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Historic settlement: Vikings and Medieval activity

The excavation of a large bow shaped hall at Bornais

The excavation of a large bow shaped hall at Bornais

Norse settlements are relatively easy to locate on the machair due to the presence of distinctive ceramic platters (19). Approximately 23 settlements have been identified and these settlements are fairly evenly distributed along the machair plain and occur close to, or on top of, Iron Age settlements (80). These relationships are demonstrated by the two excavated settlements at Bornais and Cille Pheadair.

A plan of Bornais showing the mounds and the areas excavated  71.7 Kb

Bornais is a substantial settlement that lies in the centre of the island on the machair plain (76). The earliest excavated structure dates to the end of the Middle Iron Age and the occupation continues through the Pictish and Viking periods to end at the beginning of the fifteenth century. In contrast the Norse settlement at Cille Pheadair was established on an area of machair that was previously unoccupied though close to an existing Iron Age settlement mound.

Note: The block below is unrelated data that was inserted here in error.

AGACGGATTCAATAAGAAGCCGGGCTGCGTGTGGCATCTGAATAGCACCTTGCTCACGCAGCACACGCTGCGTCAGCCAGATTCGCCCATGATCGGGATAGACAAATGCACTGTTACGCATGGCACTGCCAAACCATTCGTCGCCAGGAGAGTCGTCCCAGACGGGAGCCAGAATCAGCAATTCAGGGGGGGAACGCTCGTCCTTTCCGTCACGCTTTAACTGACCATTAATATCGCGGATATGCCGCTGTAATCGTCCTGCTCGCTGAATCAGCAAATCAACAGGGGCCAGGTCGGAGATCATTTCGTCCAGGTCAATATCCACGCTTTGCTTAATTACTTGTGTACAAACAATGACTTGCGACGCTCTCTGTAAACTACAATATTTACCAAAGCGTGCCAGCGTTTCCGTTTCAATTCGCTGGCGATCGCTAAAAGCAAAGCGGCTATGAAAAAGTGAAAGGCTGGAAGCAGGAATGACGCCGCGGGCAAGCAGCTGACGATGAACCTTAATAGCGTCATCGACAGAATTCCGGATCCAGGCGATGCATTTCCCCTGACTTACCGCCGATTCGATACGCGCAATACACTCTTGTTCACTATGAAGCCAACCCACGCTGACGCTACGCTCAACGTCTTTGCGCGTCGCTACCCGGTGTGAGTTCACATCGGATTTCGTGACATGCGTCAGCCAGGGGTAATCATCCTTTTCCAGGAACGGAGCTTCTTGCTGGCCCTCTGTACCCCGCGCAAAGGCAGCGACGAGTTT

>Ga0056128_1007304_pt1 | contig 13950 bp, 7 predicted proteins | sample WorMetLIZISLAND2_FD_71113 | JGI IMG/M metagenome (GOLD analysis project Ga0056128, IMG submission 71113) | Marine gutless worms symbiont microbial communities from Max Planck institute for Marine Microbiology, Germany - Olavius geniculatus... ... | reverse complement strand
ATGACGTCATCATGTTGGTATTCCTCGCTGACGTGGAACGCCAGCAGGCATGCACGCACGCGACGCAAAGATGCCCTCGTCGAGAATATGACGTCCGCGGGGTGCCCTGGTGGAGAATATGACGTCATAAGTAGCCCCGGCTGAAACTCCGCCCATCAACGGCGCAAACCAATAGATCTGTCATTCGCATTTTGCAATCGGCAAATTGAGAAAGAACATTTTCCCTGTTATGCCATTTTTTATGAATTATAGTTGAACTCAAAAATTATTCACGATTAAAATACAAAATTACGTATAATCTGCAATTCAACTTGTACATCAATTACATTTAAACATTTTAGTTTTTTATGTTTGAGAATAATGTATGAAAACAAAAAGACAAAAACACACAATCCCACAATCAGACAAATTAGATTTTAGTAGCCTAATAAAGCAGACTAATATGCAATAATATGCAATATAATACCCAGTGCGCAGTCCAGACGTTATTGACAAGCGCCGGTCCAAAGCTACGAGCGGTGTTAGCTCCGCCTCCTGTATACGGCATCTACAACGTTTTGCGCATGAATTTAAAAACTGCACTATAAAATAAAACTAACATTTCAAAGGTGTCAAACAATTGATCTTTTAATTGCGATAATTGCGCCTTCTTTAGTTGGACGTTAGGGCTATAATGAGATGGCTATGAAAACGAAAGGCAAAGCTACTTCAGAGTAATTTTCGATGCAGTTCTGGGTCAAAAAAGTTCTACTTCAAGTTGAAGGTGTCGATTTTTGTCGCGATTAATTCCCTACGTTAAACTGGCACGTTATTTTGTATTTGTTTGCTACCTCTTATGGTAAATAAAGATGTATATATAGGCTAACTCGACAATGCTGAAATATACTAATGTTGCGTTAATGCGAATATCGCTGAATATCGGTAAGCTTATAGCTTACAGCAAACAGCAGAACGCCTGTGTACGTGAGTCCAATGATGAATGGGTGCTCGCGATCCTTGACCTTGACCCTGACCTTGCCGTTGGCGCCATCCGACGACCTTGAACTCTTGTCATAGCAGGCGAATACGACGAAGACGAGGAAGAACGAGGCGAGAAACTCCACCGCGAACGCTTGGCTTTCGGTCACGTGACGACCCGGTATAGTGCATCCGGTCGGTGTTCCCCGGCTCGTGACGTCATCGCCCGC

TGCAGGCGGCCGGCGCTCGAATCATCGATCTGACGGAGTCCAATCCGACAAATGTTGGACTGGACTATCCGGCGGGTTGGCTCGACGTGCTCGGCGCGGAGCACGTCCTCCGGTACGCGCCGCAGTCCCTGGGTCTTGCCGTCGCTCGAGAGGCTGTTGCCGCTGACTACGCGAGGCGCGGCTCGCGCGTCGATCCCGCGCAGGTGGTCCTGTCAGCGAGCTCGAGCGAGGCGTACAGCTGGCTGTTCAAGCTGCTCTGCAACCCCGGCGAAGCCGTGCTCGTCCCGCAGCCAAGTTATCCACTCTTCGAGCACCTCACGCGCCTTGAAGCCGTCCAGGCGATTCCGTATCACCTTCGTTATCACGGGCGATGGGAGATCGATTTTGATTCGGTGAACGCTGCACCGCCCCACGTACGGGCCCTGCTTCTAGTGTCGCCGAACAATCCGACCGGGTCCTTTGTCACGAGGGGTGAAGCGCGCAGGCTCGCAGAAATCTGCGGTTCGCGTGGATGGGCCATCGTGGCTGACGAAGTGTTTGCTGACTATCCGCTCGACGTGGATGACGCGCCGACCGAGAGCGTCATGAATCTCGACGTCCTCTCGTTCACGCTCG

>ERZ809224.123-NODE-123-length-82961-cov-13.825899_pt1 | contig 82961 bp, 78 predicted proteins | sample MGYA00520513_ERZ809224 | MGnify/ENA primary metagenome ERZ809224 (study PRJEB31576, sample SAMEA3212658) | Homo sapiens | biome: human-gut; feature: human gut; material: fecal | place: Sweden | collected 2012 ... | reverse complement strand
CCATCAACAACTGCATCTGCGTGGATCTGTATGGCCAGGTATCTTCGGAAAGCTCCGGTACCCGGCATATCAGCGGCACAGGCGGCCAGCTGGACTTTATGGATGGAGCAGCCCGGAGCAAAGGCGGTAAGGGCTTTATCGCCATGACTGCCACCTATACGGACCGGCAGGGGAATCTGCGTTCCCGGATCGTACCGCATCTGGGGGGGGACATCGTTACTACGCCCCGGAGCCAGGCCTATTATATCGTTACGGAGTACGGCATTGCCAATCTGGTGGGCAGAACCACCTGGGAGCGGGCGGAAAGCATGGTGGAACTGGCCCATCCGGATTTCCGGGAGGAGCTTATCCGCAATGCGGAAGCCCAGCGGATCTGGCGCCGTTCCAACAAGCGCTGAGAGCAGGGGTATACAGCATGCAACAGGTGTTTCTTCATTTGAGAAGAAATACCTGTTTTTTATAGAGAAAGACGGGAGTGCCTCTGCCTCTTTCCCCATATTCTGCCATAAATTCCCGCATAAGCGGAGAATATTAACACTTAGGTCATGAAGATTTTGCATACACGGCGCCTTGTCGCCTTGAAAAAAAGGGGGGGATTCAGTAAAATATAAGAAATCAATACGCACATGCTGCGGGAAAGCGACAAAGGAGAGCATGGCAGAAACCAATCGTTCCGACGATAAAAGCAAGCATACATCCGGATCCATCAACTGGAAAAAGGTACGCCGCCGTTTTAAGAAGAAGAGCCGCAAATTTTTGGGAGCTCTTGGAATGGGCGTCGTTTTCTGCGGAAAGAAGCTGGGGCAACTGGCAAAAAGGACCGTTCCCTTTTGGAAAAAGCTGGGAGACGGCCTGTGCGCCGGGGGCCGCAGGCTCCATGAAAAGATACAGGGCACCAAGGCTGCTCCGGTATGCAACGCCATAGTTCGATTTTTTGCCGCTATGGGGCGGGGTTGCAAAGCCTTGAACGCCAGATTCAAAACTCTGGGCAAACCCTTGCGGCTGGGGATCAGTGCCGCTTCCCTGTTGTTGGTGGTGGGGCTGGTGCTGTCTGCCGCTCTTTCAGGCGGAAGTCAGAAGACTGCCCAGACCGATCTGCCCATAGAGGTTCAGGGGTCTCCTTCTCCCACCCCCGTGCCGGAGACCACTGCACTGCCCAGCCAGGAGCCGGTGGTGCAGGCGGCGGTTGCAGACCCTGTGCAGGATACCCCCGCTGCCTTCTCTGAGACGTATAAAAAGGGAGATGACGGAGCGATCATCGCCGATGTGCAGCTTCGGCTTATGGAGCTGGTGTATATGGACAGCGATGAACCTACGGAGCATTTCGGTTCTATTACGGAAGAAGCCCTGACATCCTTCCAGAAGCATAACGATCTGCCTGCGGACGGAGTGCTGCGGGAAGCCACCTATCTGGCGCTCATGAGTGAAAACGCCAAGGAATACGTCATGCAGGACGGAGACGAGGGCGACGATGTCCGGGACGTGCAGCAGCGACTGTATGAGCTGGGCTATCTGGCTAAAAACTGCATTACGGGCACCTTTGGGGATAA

The excavation of a Norse house at Cille Pheadair

The excavation of a Norse house at Cille Pheadair

There are significant differences between the two excavated Viking/Norse settlements. Bornais is much larger, comprising at least five separate mounds equivalent to the Cille Pheadair settlement. One of the mounds at Bornais, mound 2, is much larger and excavation has revealed a sequence of houses of considerable size and sophistication (81). The best-preserved house is a substantial bow-shaped stone-walled hall almost 20 metres long and 6m wide. It was built on top of a house estimated to be 23.1 m long and was succeeded by a building 12 m long by 5.4m wide. These buildings are much larger than the Cille Pheadair houses and the houses built on the subsidiary mounds at Bornais.

Both settlements have produced large quantities of artefacts, which suggest they were occupied by individuals with widespread connections in the Scandinavian areas of the North Atlantic. These include copper alloy pins imported from Ireland, gold decorative fittings, silver coins from England and Norway, steatite from Shetland, ceramics from southern England, antler combs from Norway and ivory, possibly from Greenland. Bornais has produced antler decorated with a classic Ringerike style animal that was probably imported from Scandinavia. Evidence for Christianity at Cille Pheadair include two bone crosses, and at Bornais two small lead crosses and two fragments of green porphyry possibly from Rome have been recovered.


Bornais LIA and Viking gallery

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